19th Century Catholic Immigration In 1850, only 5 percent of the total U.S. population considered themselves Catholic. By 1906, Catholics had become the single largest religious domination in the country, consisting of about 14 million people (out of 82 million total).
What brought the Catholics to the country? • During the mid-1800s, countries across the globe were becoming capitalized and new industries were emerging. • European farm workers were being displaced from their land and labor. • For these peasants who could not make ends meet, America (with its reputation as a place where you could find work) was beginning to sound like a pretty great place to be.
Why did America accept the immigrants? • Idealistically speaking, why not accept the immigrants? After all, America’s forefathers were once immigrants themselves, and the motto of the Statue of Liberty was “Give Me Your Tired, Your Poor.” • Practically speaking, America needed labor…more specifically, it needed cheap labor.
What role did the Catholic Church play in accepting the immigrants? • The Catholic Church welcomed the Catholic immigrants with open arms. • The church became the center of Catholic neighborhoods. • It held religious festivals and social events. It helped its members find jobs and homes. Catholic schools opened with nuns as teachers.
How does the Protestant religion differ from the Catholic religion? • In order to better understand why the Protestants were not accepting of the Catholics, one most know the differences in religious doctrine between the two….
According to Catholic tradition… • 1. The Church is made up of a hierarchy, with the pope at the top. • 2. The sacraments (such as communion and confession) are the primary means of contact with the divine world. • 3. The saints may be called upon during prayer to “intercede” for Catholics with God.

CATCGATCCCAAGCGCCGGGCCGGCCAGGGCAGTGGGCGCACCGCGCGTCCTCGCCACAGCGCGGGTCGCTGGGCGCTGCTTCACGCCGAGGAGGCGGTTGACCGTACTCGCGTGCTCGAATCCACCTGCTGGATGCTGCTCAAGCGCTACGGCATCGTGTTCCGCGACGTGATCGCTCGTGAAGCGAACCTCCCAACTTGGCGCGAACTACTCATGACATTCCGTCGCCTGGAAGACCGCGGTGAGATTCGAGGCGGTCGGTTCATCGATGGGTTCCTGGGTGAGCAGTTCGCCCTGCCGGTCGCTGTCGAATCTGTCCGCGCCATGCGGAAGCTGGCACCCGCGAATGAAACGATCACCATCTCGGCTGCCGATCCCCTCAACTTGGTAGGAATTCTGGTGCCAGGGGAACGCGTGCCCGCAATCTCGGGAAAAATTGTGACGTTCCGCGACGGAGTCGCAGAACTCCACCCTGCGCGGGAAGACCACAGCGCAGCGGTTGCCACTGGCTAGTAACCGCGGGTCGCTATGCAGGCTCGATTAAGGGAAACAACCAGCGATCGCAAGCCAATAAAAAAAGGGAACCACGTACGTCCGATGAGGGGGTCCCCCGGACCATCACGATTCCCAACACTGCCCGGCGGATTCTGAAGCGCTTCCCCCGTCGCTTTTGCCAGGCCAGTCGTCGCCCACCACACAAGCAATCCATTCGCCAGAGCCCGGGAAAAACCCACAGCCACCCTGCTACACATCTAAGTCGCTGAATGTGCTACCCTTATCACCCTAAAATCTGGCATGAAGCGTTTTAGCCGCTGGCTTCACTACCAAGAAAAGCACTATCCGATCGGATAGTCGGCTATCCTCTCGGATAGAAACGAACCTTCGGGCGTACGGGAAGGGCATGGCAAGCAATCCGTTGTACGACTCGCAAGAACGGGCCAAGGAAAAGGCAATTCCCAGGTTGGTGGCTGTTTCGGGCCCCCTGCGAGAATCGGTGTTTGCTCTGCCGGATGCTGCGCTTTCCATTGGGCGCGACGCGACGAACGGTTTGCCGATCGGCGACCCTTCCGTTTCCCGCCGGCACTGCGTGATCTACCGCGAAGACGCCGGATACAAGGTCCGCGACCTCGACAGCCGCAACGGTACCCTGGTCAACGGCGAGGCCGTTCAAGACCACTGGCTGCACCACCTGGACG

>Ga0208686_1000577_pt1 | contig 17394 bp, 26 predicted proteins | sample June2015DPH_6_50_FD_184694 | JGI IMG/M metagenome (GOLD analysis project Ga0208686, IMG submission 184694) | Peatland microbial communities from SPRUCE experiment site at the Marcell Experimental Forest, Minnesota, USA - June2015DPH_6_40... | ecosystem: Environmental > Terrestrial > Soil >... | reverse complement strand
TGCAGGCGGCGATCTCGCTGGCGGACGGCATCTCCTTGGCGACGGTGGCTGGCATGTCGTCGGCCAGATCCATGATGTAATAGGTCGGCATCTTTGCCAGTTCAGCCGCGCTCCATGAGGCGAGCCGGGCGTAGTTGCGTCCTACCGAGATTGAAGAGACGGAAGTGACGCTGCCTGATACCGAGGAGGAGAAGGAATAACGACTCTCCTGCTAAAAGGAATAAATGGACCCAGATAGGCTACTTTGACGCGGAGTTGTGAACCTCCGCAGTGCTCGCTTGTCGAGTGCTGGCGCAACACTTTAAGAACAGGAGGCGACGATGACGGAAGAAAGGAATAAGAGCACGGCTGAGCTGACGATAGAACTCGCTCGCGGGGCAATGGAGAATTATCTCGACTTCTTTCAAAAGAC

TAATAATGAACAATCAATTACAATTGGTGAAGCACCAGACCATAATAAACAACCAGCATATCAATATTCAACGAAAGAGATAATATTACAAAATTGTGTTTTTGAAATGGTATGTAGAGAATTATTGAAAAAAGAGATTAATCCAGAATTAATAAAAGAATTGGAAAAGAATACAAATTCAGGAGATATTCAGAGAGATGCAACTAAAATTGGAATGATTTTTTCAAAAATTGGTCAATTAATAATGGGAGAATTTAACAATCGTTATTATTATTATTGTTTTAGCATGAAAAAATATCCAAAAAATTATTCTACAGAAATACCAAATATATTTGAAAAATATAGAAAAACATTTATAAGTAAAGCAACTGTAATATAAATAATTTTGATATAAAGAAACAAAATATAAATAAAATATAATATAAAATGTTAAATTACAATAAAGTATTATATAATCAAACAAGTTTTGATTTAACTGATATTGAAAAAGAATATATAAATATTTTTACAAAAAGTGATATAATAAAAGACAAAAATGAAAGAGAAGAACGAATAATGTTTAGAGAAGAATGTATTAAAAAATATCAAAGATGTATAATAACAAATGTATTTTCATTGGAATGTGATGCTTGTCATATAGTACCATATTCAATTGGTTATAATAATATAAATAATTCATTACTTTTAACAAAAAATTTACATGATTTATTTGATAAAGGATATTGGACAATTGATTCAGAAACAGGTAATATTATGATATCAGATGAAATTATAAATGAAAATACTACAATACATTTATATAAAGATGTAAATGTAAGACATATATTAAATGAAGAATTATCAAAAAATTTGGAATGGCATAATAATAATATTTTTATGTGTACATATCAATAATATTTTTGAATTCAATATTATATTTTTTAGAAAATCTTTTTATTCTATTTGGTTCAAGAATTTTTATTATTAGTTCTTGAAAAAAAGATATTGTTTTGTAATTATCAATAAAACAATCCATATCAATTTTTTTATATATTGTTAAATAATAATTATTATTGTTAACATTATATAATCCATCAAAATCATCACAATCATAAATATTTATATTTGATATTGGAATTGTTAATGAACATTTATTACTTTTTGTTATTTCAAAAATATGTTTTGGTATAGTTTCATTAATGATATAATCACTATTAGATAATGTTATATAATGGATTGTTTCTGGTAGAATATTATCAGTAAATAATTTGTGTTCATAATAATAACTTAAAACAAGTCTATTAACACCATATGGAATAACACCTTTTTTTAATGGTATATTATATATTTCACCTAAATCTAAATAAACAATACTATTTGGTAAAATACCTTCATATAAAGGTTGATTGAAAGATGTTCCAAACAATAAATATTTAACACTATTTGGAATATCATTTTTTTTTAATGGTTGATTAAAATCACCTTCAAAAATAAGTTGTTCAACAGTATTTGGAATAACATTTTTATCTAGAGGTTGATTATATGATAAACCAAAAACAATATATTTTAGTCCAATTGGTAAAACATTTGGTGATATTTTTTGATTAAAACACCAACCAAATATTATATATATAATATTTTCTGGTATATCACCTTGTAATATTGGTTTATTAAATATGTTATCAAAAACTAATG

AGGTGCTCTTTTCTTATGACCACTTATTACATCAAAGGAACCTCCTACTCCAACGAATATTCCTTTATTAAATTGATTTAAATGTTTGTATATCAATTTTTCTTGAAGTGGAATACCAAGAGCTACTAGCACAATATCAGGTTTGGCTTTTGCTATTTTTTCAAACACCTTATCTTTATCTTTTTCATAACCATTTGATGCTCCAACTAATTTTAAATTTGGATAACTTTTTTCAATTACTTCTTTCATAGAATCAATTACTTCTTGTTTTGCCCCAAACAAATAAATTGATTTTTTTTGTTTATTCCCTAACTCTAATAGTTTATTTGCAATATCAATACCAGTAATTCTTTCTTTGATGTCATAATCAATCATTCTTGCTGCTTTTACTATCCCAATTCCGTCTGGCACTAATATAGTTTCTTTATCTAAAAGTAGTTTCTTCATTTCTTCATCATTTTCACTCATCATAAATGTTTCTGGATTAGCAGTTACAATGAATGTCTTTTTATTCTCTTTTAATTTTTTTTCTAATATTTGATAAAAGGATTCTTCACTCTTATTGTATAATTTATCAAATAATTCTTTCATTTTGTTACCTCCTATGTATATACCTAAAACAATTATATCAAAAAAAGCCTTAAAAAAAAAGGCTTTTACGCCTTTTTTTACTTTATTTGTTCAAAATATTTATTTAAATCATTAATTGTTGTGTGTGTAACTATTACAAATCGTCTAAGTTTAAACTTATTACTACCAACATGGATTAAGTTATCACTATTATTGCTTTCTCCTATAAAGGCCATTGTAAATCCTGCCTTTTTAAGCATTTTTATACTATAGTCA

According to Protestant tradition… • 1. There is little to no hierarchy in the structure of the church. • 2. The Bible, not any sacraments, is the main source of revelation from God. • 3. Jesus is the only necessary intercessor with God, not any saints.
Fear • Put simply, the Protestants were afraid of being overtaken. They did not want America to become a “Catholic” country. • Some Protestants believed the Catholics were coming to colonize America for the pope. • Organizations such as the American Protective Association, very popular at the time, were formed solely to promote anti-Catholicism.
Was it all about religion? • No, it was not all about religion. • Social standing played a role as well. Many people knew nothing about the Catholic religion and were indifferent to it. These people simply did not want any foreigners “invading” their country—they viewed them as dirty, dangerous, and poor.
What happened next? • In the early 1920s, a series of immigration restriction laws were passed. • These laws placed quotas on the number of people allowed from each different foreign country. • Quotas for Catholic countries were set abnormally low. • By 1924, Catholic immigration was at a stand still.
In the context of today… • Ponder this: Do you see any connections between 19th century Catholic immigration debates and the current debates over immigration? Why are new immigrants coming to America, and why are so many Americans rejecting them? • Presentation Source: “Roman Catholics and Immigration in Nineteenth-Century America” by Julie Byrne